The “deeper is better” mindset is rooted in the idea that in order to stimulate collagen production in the skin, the skin must be injured, burned, inflammation triggered, and that the cells that produce the collagen (the fibroblasts) must be directly targeted and damaged. While yes, skin after being injured does produce collagen (we will discuss what type of collagen this is later), the idea that this is a prerequisite really defies all physiological logic. That would mean that a child, with all that abundant youthful collagen in their skin, is being bombarded with constant injury in order to get that collagen. Silly thought, right? The Fibroblast cell, the most dominant cell in all connective tissue, is a very intelligent, but extremely defensive cell, by nature. The quality and quantity of protein (collagen, elastin) it produces, all depends on the “instructions” or message it has been given. Collagen comes in many forms, and it is the ones with tensile strength we are looking for, not the vulnerable ones produced when excess damage occurs. It is a fact that the amount of collagen these cells produce (naturally) starts to decline in our early twenties, and the goal in anti-aging is to get them to produce more of it as we age, but depending on how we approach this, we are talking about the difference between healthy, youthful collagen production, and warped/inflexible collagen production (scar tissue). Microneedling, when performed correctly, empowers the skin, and the Fibroblasts, to produce and deposit the type of collagen we had in our youth, and that leads to healthy, radiant skin long term. This all has to do with the way your skin cells talk to one another.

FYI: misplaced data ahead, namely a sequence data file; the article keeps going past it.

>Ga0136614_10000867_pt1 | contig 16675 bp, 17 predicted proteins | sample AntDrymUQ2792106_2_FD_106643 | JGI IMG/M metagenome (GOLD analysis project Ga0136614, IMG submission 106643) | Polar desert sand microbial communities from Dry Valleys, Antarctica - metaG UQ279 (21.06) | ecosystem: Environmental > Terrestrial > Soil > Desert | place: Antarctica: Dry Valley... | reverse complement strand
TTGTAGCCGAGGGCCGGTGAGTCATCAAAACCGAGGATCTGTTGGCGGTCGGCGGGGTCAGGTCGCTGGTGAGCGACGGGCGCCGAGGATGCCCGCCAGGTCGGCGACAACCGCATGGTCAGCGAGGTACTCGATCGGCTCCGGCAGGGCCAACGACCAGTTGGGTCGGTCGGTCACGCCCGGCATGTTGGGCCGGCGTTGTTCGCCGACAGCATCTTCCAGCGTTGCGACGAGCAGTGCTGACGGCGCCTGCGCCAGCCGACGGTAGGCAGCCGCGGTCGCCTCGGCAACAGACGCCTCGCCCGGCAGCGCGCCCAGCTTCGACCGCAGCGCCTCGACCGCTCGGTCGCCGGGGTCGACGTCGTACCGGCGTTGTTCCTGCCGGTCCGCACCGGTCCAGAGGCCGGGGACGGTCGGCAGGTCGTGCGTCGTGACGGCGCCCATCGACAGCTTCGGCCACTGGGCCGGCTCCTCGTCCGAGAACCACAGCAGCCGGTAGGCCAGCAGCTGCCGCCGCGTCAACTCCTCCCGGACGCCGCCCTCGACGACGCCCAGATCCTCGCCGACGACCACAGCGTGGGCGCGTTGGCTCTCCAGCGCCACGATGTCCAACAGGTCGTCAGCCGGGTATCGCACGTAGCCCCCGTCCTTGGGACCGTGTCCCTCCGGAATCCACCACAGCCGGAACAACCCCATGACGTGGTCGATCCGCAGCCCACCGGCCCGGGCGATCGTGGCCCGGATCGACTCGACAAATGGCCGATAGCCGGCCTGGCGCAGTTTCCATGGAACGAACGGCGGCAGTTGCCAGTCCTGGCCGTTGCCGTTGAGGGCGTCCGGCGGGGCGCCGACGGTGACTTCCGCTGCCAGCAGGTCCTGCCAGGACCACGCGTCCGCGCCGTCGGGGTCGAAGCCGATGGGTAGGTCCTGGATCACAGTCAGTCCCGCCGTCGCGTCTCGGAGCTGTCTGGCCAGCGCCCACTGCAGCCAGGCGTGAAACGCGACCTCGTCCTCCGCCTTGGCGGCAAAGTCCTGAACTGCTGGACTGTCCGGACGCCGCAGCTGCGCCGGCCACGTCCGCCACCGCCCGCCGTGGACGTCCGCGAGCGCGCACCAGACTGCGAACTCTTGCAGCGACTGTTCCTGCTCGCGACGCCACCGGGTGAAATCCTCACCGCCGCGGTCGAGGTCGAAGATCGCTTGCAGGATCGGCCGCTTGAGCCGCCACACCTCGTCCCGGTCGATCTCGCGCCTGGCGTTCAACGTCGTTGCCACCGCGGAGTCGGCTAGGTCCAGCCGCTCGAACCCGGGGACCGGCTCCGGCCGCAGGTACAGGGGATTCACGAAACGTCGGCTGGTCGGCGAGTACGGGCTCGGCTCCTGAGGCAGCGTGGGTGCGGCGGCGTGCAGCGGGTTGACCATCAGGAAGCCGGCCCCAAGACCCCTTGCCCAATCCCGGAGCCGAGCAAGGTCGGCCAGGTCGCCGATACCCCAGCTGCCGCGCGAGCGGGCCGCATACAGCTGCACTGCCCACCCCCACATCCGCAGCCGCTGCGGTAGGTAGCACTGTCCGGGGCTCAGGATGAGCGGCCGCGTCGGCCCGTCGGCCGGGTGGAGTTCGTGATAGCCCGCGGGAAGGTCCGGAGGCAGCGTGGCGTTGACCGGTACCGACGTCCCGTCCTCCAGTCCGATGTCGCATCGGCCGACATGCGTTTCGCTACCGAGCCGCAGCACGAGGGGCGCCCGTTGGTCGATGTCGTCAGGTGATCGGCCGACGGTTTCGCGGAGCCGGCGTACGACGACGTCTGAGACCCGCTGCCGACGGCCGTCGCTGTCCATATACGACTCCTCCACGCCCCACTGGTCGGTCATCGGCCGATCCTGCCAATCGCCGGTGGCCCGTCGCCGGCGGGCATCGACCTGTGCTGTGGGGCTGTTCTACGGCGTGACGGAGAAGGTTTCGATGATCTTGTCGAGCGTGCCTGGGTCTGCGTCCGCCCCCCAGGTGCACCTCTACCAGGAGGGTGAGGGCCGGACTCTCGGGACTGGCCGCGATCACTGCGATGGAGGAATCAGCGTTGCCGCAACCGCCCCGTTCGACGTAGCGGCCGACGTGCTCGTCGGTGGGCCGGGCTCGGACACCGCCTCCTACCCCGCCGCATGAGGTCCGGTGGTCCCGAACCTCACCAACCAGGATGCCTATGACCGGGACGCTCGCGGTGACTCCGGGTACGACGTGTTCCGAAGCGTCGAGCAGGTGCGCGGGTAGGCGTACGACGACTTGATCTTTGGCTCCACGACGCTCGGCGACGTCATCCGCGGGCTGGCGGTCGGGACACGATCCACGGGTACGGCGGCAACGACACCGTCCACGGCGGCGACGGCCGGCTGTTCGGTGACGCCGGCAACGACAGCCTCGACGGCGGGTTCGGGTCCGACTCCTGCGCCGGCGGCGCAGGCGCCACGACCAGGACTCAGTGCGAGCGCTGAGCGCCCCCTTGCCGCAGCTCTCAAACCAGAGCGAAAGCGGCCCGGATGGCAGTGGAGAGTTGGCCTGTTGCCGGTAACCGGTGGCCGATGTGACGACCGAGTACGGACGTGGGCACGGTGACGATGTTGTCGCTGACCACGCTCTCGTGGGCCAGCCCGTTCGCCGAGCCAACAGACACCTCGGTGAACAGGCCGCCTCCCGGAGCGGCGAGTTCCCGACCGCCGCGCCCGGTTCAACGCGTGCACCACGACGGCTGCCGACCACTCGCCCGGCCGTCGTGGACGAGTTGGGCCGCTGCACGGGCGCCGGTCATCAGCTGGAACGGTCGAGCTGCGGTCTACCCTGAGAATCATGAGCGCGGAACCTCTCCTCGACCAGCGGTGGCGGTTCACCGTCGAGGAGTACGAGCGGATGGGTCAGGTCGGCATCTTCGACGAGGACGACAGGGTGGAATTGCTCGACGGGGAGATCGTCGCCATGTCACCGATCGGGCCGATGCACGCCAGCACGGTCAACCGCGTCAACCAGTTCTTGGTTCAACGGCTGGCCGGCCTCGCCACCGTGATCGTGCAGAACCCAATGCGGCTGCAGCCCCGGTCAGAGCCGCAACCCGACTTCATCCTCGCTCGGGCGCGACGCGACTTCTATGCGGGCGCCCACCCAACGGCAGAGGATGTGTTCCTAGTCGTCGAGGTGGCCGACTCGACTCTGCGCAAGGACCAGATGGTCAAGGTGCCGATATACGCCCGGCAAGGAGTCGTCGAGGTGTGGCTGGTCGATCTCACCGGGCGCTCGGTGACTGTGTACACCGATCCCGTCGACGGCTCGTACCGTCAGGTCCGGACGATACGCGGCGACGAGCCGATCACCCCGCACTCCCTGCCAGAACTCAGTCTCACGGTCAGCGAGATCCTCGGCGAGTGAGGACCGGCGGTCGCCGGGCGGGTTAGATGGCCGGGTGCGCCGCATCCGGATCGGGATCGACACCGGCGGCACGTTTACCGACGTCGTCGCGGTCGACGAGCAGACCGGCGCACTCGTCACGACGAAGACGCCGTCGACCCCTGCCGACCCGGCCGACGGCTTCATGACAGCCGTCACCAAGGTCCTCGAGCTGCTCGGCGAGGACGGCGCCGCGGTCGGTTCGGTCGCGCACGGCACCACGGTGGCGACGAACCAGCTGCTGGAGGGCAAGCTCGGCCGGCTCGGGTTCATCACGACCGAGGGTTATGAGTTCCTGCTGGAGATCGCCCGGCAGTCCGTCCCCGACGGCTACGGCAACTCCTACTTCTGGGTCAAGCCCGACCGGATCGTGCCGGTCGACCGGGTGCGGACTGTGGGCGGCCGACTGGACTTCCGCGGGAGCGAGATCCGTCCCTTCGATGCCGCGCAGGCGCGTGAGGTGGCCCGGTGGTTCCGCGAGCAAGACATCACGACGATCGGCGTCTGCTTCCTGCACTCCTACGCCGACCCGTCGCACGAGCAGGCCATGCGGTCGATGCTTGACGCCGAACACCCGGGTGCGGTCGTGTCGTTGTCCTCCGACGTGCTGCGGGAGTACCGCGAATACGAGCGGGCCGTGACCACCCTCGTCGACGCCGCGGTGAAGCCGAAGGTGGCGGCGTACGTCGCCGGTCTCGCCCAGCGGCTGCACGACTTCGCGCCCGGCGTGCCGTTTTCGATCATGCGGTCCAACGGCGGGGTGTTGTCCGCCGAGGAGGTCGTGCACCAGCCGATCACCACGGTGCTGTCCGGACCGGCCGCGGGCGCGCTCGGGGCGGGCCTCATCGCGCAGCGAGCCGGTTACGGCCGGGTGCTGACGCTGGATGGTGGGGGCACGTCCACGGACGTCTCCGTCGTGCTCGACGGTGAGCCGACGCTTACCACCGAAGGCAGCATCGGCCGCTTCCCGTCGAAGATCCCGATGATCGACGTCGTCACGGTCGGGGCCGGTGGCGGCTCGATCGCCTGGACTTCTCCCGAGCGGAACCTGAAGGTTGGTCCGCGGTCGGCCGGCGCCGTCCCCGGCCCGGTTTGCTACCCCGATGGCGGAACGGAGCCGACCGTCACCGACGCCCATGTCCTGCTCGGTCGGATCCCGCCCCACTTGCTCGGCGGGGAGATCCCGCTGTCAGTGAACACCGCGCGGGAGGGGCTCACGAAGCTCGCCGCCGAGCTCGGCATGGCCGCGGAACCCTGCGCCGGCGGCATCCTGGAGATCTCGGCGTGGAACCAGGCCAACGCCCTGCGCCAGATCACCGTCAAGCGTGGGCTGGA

The entire AnteAGE brand was founded on the science of cell signaling, or the ability your cells have to communicate with each other. They are literally exchanging dialogue with each other all day, everyday. This “language” that your cells use are known as growth factors & cytokines, tiny messenger protein molecules acting as “text messages” between cells. It is a well-established fact that all biological activity that happens in your body, between your cells, is mediated and controlled by these molecules. One thing to remember is that while the cells produce hundreds of these proteins, not all are created equal. Some are highly inflammatory, and some are extremely anti-inflammatory. Our topical products are formulated with these potent biological signals (the good anti-inflammatory ones), to effectively allow the cells in your skin to start “talking to each other” like they did in our youth. And this is exactly what microneedling can achieve, and what it was fundamentally designed to do, IF you perform the procedure correctly. So what exactly does that look like?